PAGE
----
That question was on the minds of those attending a chic dinner party held in one of Beirut's more affluent suburbs, which included a government minister, local reporters and a visiting journalist; that same question was also on the minds of the working-class Shiites living in a neighborhood south of Beirut known simply as "the suburbs," or in Arabic, "Dahiyeh."
At the weekend Israel announced a unilateral cease-fire, and hours later so did Hamas, which in essence solves nothing in the long term, leaving the region in an uncertain limbo. But in the interim the great fear in Lebanon is that the country may get pulled into the Palestinian fight, as it has on multiple occasions in the past. What is encouraging this time is that it appears, at least for the moment, that neither Lebanon nor Israel is anxious for a fight.
Two prominent members of the pro-independent March 14 Alliance, often referred to as the anti-Syrian coalition, told this correspondent that Hezbollah seemed aware of the potential consequences and would stay out of the fight.
Samir Geagea, the leader of the Christian Lebanese Forces, as well as Samir Franjieh (who stands politically apart from the rest of the pro-Syrian Franjieh clan), told this correspondent in separate meetings in Beirut last week that the next week -- the one before Obama's inauguration -- would be crucial. At the same time both leaders told this correspondent they believed the Lebanese Shiite organization Hezbollah would stay out of the current fight.
The economic crisis affecting many of the world's economies might actually play in favor of Lebanon. With the price of a barrel of oil currently at $35, the Iranians, who had planned their 2009 budget at $90 a barrel, will face a severe economic shortfall -- this in turn translates as less hard cash for Iran to hand down to Hamas and Hezbollah. One immediate outcome is that, unlike in the aftermath of the 2006 war with Israel, when Hezbollah was able to distribute piles of cash to those who lost homes in the battle, this is hardly going to be possible in Gaza, or in Beirut in case of a repeat performance.
And for once there seems to be unanimous agreement from just about every leader across the political spectrum in Lebanon -- which runs the gamut from the far left to the far right and includes pro- and anti-Syrians, Iranians, Saudis, etc. -- that it would be counterproductive for Lebanon to jump into this fight.
Since the fighting in Gaza began on Dec. 27, the Lebanese have been well aware of the consequences of getting pulled into another war. And one of the big fears here is that Iran may pressure Hezbollah to open a second front on Israel's northern border to alleviate some of the pressure on Hamas in the Gaza Strip.
The good news amid this dire environment is that some analysts believe Israel is not itching for a fight on its northern border, at least not now.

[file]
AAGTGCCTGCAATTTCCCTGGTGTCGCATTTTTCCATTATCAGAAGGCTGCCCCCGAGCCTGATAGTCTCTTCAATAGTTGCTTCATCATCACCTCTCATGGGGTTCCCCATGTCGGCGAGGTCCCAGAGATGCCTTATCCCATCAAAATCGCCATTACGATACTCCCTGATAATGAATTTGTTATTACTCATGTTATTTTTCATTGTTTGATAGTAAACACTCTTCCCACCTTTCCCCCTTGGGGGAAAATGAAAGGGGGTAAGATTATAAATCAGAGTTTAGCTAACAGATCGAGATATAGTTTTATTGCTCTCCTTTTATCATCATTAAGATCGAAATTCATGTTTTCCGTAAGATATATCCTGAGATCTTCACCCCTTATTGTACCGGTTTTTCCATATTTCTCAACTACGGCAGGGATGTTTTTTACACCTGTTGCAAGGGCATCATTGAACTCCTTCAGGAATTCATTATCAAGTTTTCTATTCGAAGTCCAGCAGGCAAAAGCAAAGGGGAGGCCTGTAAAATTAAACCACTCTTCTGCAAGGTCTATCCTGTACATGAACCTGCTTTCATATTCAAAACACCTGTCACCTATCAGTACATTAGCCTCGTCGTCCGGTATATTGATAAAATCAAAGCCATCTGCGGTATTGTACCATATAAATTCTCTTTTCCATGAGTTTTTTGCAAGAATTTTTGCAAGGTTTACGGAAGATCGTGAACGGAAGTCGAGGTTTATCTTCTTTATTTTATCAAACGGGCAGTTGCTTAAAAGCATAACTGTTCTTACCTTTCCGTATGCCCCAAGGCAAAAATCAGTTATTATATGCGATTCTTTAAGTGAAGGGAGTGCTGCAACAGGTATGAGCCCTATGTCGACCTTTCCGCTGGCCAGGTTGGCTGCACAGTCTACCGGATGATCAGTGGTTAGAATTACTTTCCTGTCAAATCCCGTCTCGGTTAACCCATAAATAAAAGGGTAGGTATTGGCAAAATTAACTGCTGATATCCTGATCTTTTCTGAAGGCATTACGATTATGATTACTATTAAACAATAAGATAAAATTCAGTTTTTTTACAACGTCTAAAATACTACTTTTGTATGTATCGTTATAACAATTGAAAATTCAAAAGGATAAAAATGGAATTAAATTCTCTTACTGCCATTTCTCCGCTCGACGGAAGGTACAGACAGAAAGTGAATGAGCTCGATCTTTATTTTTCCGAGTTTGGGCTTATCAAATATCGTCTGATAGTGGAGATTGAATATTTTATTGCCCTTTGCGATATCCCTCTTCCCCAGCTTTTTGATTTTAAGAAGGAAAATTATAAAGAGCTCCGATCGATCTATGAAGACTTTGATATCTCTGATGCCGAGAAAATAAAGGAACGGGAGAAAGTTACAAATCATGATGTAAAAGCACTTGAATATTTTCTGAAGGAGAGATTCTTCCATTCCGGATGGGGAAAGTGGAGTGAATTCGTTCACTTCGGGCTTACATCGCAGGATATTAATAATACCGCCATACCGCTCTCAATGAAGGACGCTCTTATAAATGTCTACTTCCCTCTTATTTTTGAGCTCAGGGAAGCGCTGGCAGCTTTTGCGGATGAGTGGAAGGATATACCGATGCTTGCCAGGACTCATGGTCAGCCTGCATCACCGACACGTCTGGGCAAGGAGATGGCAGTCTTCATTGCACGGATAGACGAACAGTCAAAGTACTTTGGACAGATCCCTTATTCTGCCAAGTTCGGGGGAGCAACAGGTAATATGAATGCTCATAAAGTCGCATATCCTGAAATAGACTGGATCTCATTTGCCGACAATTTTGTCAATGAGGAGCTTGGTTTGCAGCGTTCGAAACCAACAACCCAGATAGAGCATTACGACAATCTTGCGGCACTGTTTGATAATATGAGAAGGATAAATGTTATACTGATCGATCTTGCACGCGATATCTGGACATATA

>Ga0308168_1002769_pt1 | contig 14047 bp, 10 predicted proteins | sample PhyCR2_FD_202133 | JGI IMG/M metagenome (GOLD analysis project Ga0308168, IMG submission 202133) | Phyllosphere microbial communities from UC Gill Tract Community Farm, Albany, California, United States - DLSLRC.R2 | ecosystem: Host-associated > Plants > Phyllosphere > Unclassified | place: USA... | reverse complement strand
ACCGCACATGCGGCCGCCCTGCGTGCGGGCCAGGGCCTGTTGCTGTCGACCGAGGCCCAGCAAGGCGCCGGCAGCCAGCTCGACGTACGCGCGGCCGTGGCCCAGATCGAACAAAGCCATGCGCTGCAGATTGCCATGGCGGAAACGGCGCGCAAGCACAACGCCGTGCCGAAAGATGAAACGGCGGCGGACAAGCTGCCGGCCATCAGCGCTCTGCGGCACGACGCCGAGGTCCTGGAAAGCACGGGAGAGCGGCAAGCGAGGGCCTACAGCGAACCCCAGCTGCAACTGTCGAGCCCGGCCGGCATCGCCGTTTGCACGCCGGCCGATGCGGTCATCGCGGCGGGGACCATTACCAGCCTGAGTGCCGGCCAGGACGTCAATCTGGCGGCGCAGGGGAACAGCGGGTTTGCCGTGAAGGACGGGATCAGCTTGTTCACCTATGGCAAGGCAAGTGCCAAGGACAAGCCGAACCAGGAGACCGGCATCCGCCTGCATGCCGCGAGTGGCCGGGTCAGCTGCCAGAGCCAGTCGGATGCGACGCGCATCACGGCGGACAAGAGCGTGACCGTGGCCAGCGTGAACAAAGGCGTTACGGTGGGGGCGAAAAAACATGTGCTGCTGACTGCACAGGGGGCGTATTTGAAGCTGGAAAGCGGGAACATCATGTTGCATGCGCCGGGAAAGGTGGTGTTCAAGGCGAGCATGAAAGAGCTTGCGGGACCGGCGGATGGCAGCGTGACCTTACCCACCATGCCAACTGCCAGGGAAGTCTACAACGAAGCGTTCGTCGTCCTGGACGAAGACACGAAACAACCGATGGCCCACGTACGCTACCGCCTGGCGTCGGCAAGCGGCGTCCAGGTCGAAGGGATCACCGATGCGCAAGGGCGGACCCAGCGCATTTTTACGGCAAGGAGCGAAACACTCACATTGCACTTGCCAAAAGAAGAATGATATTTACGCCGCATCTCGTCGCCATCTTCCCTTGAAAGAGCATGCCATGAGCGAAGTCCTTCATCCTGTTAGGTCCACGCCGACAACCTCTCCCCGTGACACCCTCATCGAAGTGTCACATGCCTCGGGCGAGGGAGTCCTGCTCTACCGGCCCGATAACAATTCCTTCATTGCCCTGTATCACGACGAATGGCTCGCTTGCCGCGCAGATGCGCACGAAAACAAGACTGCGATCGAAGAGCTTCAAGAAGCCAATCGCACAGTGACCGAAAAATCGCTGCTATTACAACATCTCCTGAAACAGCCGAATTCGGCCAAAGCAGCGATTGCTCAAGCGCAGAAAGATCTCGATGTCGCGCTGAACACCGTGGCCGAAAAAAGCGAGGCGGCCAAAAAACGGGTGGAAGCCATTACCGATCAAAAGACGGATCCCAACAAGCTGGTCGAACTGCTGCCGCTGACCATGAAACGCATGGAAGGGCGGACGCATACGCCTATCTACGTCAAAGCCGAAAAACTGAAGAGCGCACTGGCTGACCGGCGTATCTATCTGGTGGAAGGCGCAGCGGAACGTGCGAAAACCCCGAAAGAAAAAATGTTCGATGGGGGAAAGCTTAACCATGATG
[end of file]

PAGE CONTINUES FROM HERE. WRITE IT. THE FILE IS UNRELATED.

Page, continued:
Ariel Cohen of the Heritage Foundation in Washington told this correspondent that "Israel doesn't want a war with Lebanon, as it has no territorial claims towards it. It certainly doesn't want an escalation in southern Lebanon now, when the business in Gaza may not be over yet. However, if Hezbollah gets into action now, the Israeli response will be massive, overwhelming and harsh."
Last year several high-ranking Israeli army generals published an outline of their plan of retaliation against Lebanon in the event of an attempt by Hezbollah to attack Israel.
Dubbed the "Dahiyeh Doctrine," after the Arabic world for suburb, in reference to Hezbollah's stronghold in Beirut's southern suburbs, often simply called "Dahiyeh," the Israeli generals said in the next war with the Lebanese Shiite organization they would "unleash unprecedented destructive power against the terrorists' host nation of Lebanon."
Speaking to the Israeli daily newspaper Yediot Ahronoth, the head of Israel's Northern Command, Gen. Gadi Eisenkot, announced that his Dahiyeh Doctrine for fighting Hezbollah had gained official approval. "This is not a threat," he was quoted as saying, "This is policy."
Under Eisenkot's plan, in the event of war the civilian centers from which Hezbollah operates will be viewed exclusively as military installations. If and when the next conflict breaks out, Israel, said a group of senior army generals, would refrain from chasing mobile Hezbollah missile teams around southern Lebanon. Instead, they would "create deterrence" by punishing Lebanon and the individual towns and villages that provide the terror group with its fighting force and cover.
"We will wield disproportionate power against every village from which shots are fired on Israel, and cause immense damage and destruction," said Eisenkot.
In so doing, implementation of the Dahiyeh Doctrine would cause massive casualties among the Lebanese civilian population.
And indeed, the Lebanese were given a pretty accurate sneak preview of what Israel's Dahiyeh Doctrine, if implemented, would look like. It was hard for anyone here to escape the non-stop coverage from Gaza being transmitted over the multitude of Arabic-language television satellite news networks broadcasting 24 hours a day.
Watching those television images beamed from the war zone into hotel lobbies, bars, popular hookah bars and individual homes across the country, many Lebanese remain cognizant that all Israel's war planners need to do to implement their deadly doctrine is change the word "Gaza" to "Dahiyeh." The result would be catastrophic for Lebanon.
(Claude Salhani is editor of the Middle East Times.)
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